Burundi street children caught up in clashes

Children traumatised from hearing gunshots and tear gas on daily basis find temporary reprieve at activity centre.


    Homeless children in Burundi's capital have been caught up in often violent clashes during protests against President Pierre Nkurunziza's bid for a third term in office.

    As the near one-month protests drag on, finding food is becoming increasingly difficult for street children, who also face harassment from security forces.

    "During protests we hide in drains along the road. Until the shooting stops we can't go out and look for food. Sometimes the police find us and beat us," Pierre, a homeless child in Bujumbura, told Al Jazeera.

    There they have increased harassment from security forces. This is a situation that has to stop.

    Johannes Wedenig, UNICEF

    Like Pierre, some street children find temporary reprieve and free food at the Kabondo Football For Hope Centre in the capital. The centre receives about 100 children a day.

    It was set up by FIFA as part of its community involvement as the 2010 World Cup was held in South Africa. The centre is now run by the Giriyuj NGO with the support of UNICEF and the government.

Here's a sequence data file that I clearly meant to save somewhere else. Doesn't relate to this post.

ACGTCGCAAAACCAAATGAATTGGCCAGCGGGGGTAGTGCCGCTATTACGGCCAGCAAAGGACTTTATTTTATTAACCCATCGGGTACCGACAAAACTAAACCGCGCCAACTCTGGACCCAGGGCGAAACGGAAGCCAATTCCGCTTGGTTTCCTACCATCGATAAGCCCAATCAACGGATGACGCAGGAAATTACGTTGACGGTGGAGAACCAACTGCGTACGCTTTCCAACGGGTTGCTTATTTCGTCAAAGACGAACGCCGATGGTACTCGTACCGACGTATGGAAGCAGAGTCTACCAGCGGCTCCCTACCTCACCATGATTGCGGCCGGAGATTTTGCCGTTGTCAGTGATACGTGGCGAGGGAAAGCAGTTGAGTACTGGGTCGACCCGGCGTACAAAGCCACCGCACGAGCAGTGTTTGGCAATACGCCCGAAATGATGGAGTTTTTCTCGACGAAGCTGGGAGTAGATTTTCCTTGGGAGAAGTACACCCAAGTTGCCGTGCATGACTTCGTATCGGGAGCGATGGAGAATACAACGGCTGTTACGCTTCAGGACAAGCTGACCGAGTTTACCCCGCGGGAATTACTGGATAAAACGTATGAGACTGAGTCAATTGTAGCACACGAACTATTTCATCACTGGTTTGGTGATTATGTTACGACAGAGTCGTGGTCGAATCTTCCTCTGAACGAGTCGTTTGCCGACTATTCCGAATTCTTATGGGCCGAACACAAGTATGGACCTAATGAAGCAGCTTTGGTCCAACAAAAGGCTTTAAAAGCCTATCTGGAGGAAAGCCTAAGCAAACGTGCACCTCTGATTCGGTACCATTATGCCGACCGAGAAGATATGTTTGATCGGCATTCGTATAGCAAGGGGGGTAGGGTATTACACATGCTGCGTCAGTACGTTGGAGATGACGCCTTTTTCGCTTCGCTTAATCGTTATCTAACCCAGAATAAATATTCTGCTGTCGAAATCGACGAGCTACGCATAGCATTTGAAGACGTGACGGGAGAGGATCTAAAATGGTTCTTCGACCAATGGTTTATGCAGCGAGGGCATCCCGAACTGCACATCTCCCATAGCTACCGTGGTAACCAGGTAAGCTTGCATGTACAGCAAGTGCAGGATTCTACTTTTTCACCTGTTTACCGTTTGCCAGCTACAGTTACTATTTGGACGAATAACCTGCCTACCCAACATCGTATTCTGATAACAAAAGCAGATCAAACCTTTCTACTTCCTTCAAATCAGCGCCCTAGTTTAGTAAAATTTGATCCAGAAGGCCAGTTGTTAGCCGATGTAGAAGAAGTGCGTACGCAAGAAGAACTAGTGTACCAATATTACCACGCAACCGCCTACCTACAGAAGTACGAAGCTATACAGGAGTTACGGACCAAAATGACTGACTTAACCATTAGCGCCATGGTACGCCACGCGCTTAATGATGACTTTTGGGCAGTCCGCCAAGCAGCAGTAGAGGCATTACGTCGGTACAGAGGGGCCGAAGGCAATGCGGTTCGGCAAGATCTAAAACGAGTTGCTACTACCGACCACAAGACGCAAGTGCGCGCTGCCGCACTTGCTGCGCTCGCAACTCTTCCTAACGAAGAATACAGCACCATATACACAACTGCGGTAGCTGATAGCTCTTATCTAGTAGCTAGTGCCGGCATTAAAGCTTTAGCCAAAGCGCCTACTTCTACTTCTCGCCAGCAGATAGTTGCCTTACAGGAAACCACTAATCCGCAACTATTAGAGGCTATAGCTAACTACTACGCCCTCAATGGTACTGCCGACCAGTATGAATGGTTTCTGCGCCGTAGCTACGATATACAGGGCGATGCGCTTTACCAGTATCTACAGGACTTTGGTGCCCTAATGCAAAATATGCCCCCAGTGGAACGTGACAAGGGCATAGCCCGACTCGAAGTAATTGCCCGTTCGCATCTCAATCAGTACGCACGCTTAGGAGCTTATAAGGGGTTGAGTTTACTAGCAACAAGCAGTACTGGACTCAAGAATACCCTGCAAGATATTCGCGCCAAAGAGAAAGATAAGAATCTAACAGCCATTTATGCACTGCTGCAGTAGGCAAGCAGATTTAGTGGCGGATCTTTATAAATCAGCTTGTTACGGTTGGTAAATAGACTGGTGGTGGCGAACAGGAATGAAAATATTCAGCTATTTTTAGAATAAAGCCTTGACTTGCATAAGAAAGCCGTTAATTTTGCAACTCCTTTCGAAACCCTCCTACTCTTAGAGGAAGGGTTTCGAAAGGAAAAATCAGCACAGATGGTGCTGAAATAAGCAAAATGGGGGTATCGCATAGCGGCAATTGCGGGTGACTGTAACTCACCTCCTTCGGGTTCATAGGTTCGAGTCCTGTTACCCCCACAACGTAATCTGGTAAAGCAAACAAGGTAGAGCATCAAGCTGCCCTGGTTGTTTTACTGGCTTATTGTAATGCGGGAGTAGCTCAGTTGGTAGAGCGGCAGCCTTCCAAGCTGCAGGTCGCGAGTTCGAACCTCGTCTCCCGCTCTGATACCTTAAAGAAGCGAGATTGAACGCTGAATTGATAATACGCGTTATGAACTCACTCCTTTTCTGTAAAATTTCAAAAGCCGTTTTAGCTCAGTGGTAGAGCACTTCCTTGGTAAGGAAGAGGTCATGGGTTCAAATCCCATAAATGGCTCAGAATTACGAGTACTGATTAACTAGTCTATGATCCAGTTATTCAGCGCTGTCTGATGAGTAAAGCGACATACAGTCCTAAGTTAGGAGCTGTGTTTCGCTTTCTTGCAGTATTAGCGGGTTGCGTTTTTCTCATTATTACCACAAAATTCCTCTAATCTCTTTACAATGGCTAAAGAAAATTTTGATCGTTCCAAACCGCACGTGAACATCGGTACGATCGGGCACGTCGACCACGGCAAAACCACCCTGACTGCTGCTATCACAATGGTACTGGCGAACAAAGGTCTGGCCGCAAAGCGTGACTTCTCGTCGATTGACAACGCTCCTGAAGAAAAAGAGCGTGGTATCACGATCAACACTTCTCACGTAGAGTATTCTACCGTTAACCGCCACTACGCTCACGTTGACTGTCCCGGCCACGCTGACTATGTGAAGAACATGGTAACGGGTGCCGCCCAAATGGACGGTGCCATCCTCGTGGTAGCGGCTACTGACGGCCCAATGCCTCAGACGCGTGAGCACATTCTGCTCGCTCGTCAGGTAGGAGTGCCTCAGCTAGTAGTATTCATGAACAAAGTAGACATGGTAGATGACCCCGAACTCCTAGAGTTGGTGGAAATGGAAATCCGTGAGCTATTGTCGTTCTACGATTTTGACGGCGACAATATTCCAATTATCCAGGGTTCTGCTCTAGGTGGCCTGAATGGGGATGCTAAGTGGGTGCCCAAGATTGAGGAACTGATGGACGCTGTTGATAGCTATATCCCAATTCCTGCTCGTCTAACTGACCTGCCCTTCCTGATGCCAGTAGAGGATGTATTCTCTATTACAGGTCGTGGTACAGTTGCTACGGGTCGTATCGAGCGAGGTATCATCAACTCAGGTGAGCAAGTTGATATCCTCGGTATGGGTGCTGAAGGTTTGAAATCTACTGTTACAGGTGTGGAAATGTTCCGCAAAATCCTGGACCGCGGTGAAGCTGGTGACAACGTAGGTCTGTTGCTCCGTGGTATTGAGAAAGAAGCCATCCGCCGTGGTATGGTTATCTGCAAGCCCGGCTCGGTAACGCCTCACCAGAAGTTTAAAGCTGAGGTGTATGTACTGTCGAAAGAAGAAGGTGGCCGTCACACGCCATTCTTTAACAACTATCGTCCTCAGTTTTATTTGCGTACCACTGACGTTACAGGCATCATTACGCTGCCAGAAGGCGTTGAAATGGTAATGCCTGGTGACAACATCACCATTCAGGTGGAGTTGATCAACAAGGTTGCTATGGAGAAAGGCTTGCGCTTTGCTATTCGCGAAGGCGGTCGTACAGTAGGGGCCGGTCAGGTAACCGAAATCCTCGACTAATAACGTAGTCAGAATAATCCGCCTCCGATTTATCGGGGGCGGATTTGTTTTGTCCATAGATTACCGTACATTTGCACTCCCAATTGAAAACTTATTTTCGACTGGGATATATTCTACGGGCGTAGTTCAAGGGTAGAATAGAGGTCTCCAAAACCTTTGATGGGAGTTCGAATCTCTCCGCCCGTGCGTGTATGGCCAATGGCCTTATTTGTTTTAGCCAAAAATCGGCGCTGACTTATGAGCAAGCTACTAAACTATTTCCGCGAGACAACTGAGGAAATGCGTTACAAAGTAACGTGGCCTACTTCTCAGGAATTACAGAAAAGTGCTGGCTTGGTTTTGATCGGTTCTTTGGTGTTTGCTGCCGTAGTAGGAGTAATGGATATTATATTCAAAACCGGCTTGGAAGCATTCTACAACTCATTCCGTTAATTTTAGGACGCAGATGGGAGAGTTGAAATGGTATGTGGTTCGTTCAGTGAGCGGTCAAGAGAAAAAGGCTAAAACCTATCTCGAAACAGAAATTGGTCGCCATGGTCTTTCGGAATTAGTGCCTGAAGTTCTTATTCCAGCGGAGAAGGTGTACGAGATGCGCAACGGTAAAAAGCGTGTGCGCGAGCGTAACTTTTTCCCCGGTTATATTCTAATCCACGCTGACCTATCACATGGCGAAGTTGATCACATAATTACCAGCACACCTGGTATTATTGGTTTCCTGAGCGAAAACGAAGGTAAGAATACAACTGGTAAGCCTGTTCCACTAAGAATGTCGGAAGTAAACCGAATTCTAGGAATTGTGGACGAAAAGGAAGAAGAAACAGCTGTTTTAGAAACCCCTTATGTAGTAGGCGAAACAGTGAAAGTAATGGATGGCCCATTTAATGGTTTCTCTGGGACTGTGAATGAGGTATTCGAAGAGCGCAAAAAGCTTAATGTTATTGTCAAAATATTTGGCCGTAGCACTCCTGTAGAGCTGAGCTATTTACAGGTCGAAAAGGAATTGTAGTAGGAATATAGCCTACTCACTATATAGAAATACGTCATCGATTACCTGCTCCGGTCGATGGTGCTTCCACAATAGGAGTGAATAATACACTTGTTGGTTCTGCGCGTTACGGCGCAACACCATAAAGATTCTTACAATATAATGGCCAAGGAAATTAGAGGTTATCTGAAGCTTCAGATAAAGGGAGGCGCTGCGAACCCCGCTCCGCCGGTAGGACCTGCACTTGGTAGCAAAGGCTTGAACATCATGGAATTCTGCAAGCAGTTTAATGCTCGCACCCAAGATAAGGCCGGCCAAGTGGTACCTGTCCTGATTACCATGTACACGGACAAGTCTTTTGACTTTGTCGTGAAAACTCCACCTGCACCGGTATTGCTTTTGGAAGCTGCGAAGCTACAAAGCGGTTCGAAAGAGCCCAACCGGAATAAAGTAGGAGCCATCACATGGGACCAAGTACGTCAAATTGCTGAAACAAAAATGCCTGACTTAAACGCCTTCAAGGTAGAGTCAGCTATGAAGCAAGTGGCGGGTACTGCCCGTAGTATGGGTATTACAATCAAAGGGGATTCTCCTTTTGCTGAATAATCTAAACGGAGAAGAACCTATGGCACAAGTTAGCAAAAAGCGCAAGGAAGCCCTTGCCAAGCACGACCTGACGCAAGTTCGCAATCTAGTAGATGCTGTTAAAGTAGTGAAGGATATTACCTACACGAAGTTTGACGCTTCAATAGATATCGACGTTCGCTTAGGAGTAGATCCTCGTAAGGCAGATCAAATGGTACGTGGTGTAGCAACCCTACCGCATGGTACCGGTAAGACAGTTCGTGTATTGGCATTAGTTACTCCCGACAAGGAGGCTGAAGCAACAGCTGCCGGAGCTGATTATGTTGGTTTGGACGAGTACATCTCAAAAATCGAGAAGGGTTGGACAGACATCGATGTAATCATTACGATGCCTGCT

UNICEF says many children come there exhausted and traumatised from hearing gunshots and tear gas on a daily basis.

    "Unfortunately the children still have to go back into the street at night. There they have increased harassment from security forces. This is a situation that has to stop," UNICEF representative Johannes Wedenig told Al Jazeera.

    "The protection of the rights of children in a situation in a crisis is exactly the same as in non-crisis times. Everyone is responsible."

    It is not just children living on the streets who are vulnerable. Parents have been asked to keep their children at home and away from the protests.

    Some demonstrators think the police will not fire at them if children are in the crowd.

    "Children are being used as human shields," Mohammed Bukari, a government-appointed ombudsman, told Al Jazeera. "But when there is violence, tyres burning and protesters blocking roads, police use tear gas to disperse them. Children are often in danger."

    Government officials say up to 130 children have spent a few nights in police cells since the current crisis began last month after Nkurunziza's announced his decision to run for office again.

    SOURCE: Al Jazeera


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